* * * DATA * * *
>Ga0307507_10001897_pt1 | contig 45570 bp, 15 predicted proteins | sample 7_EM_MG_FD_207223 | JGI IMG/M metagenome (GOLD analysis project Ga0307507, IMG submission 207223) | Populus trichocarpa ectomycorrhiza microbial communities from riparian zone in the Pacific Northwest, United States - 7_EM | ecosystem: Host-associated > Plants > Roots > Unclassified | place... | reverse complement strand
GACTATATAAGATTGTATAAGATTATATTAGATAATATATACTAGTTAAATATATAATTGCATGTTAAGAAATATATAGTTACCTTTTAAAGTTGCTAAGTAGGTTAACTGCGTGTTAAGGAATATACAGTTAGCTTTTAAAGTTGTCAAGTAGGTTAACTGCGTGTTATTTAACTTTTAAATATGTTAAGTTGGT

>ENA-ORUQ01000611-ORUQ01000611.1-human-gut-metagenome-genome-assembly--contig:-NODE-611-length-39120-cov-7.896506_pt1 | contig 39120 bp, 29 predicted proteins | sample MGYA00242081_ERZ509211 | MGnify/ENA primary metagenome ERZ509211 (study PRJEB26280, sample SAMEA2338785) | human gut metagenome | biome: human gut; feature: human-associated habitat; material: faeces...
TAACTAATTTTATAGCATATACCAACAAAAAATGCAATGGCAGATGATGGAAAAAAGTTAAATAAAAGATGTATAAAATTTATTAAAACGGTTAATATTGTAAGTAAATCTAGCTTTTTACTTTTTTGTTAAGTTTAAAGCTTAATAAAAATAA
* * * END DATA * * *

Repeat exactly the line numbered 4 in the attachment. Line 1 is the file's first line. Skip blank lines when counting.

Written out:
TAACTAATTTTATAGCATATACCAACAAAAAATGCAATGGCAGATGATGGAAAAAAGTTAAATAAAAGATGTATAAAATTTATTAAAACGGTTAATATTGTAAGTAAATCTAGCTTTTTACTTTTTTGTTAAGTTTAAAGCTTAATAAAAATAA